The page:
We get sold the bells and whistles when what we needed was simple.
How did it get this way?
When you start out building software you don't know what the end goal looks like. You have a completely skewed view of the needs of businesses and the way they've been addressed by other companies in the market.
You can't spend days on end gathering requirements from customers because they're busy people and ultimately you are trying to sell them something. Every software startup finds its willing first partners and we borrow buckets of trust from them on the promise we will come good and build the solution of their dreams.
Their dream often doesn't end up being our dream and it's easy to get pulled in the wrong direction. At Peoplevox we built the system very slowly. It felt painfully slow, building out a web app, then a mobile app in C# then eventually an Android app. All that happened over about 6 years and in between all of that we built god knows what else.
The main drawbacks we had were building solutions for great logos that didn't end up being anything like our ideal customer profile. We beautifully replicated a picking method to pick from bulk for one brand that did a mix of ecommerce and B2B. We spent months on it and they were the one and only customer.
Other things we built were like striking gold. When we designed and launched single-item batch picking for Surfdome in 2012 it was proper rocking horse shit as far as WMS was concerned at the time. No one had properly productised and marketed a single scan of an item at despatch and hands-free workflow to print not only the despatch note but also the shipping label. The magic was in the execution and Surfdome held us to a speedy label print. The innovation paid for itself about 1,000X.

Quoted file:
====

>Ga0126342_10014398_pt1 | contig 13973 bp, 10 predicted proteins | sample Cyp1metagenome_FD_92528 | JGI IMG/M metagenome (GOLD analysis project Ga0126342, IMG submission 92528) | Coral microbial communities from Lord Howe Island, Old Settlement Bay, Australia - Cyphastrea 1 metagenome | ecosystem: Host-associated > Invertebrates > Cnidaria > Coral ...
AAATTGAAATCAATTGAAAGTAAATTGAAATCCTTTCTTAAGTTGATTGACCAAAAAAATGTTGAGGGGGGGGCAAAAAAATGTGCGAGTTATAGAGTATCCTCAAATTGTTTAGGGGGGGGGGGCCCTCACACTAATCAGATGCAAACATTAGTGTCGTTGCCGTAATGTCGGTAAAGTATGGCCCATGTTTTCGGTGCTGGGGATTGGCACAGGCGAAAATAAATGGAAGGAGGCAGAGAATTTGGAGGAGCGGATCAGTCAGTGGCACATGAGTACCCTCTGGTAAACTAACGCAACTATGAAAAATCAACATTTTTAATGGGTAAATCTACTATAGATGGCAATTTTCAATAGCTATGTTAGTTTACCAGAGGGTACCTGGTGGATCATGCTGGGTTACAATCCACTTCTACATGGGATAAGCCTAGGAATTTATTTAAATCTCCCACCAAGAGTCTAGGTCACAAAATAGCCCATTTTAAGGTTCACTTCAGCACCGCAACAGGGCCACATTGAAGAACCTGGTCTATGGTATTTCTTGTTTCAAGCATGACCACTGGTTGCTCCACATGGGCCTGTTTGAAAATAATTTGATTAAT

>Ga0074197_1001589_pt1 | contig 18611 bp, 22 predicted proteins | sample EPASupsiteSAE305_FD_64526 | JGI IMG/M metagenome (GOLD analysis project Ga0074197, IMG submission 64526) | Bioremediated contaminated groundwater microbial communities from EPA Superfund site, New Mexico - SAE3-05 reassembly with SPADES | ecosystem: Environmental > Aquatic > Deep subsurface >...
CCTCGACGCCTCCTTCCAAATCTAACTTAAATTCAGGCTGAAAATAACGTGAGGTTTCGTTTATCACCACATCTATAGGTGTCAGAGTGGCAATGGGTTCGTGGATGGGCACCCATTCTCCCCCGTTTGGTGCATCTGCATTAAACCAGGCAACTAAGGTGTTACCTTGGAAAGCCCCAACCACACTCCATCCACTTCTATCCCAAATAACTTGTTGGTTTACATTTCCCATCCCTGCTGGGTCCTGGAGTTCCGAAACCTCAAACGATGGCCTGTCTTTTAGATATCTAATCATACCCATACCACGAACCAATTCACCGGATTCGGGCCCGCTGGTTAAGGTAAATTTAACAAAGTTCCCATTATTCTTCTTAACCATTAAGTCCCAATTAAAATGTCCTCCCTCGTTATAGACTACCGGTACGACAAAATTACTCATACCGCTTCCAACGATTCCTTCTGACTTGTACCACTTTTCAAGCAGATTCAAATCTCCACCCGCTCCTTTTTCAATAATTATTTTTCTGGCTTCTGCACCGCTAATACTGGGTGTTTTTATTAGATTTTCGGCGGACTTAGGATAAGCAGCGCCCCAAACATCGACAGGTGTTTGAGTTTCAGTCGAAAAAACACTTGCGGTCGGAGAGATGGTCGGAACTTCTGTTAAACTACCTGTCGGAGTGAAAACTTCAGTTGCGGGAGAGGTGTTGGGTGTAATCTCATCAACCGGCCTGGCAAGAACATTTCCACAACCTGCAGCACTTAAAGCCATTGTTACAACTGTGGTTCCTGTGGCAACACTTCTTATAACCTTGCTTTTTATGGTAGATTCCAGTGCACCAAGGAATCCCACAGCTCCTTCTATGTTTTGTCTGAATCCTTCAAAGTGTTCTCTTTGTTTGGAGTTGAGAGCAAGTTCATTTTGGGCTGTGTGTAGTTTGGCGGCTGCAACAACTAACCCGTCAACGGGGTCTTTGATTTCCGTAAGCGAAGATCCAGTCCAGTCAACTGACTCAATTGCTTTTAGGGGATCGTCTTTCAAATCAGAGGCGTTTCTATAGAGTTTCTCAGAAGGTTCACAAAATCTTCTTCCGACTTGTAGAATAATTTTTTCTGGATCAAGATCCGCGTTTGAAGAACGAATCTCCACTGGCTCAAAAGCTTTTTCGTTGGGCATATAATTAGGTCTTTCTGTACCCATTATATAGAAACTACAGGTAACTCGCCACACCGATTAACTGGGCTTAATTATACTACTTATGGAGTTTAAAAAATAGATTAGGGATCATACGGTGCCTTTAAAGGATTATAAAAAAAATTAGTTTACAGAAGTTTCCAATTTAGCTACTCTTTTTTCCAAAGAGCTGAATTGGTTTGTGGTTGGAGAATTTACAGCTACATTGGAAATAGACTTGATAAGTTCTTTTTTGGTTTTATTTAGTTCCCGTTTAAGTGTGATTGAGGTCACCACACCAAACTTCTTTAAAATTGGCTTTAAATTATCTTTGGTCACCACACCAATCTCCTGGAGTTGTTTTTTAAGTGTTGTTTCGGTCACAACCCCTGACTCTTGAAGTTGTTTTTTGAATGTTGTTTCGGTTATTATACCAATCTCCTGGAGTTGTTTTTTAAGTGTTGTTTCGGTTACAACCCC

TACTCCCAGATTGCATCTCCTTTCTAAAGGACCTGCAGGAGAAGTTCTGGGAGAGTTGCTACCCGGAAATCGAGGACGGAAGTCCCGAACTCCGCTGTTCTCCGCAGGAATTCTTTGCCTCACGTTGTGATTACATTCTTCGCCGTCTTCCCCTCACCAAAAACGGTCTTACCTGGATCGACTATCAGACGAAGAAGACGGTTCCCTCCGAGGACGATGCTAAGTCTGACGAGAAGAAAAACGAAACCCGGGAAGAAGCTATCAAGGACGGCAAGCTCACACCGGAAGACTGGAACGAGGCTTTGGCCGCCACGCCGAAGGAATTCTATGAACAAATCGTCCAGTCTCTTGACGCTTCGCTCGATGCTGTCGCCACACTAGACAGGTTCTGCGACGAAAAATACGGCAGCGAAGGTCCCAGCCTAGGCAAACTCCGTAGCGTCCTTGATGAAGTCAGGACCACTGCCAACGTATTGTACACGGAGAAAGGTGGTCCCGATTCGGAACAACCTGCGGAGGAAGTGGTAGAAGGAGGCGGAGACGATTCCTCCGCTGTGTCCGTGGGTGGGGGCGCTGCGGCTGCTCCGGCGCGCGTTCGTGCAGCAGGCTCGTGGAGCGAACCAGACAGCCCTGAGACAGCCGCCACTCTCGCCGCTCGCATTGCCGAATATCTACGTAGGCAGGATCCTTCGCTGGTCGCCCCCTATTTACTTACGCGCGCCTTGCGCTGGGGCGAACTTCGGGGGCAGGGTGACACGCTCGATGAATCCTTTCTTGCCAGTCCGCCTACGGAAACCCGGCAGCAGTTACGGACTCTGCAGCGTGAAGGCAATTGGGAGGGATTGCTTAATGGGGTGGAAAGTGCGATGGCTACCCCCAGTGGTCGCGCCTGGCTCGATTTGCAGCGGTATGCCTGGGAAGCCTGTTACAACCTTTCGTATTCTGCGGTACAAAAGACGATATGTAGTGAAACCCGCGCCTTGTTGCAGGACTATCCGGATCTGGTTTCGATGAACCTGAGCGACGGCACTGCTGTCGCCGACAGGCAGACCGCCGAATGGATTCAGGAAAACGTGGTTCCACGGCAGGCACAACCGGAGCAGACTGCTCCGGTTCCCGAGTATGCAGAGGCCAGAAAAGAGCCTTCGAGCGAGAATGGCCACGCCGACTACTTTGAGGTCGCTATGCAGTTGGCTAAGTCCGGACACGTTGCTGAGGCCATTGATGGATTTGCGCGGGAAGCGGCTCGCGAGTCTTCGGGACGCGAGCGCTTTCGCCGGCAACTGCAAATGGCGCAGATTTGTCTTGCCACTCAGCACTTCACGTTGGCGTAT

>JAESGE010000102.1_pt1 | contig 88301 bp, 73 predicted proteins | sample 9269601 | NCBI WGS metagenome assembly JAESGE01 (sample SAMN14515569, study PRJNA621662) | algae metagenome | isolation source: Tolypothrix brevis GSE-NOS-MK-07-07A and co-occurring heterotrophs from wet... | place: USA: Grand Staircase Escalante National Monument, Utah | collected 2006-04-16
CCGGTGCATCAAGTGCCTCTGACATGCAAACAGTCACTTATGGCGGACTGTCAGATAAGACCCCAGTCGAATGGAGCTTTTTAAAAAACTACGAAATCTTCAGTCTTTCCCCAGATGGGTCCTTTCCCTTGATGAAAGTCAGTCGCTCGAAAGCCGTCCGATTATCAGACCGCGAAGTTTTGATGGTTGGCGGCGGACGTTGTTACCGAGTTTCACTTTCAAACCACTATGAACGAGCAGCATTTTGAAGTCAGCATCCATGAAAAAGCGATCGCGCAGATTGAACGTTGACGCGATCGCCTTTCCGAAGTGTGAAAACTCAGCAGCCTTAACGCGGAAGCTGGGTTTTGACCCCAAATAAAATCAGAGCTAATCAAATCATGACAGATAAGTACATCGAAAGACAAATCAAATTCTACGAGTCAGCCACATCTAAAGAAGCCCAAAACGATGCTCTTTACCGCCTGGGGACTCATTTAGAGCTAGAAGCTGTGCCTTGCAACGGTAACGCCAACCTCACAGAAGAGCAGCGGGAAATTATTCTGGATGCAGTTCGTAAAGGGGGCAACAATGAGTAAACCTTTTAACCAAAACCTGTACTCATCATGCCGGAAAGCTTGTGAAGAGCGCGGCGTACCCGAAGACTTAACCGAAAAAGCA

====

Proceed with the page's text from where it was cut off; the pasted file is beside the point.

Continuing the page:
When I started at SupplyCompass what struck me was how customer and niche-focused we were. Purely targeting fashion brands and their product design and development workflows. With the latest dev tools like React, we built insanely fast but without the old-school on-premise licence model we leveraged at Peoplevox we weren't bringing in money along the way.
The same problems with adding features that we had at Peoplevox repeated at SupplyCompass but it was like the tape was stuck in fast-forward. We'd built 80% of what we saw as the complete product compared to the established PLMs but in reality, an MVP would've looked completely different if we'd started again in February this year. An early indicator of what was to come, our VC pulled out last minute and the company was insolvent.
Just because you can build software fast now doesn't mean it is easier. My advice to any Founder is to make money along the way by building a profitable service that compliments your solution. Doing this has given me access to market research beyond anything you can imagine.
Maybe I'll start a software business one day.
– Thanks, Oliver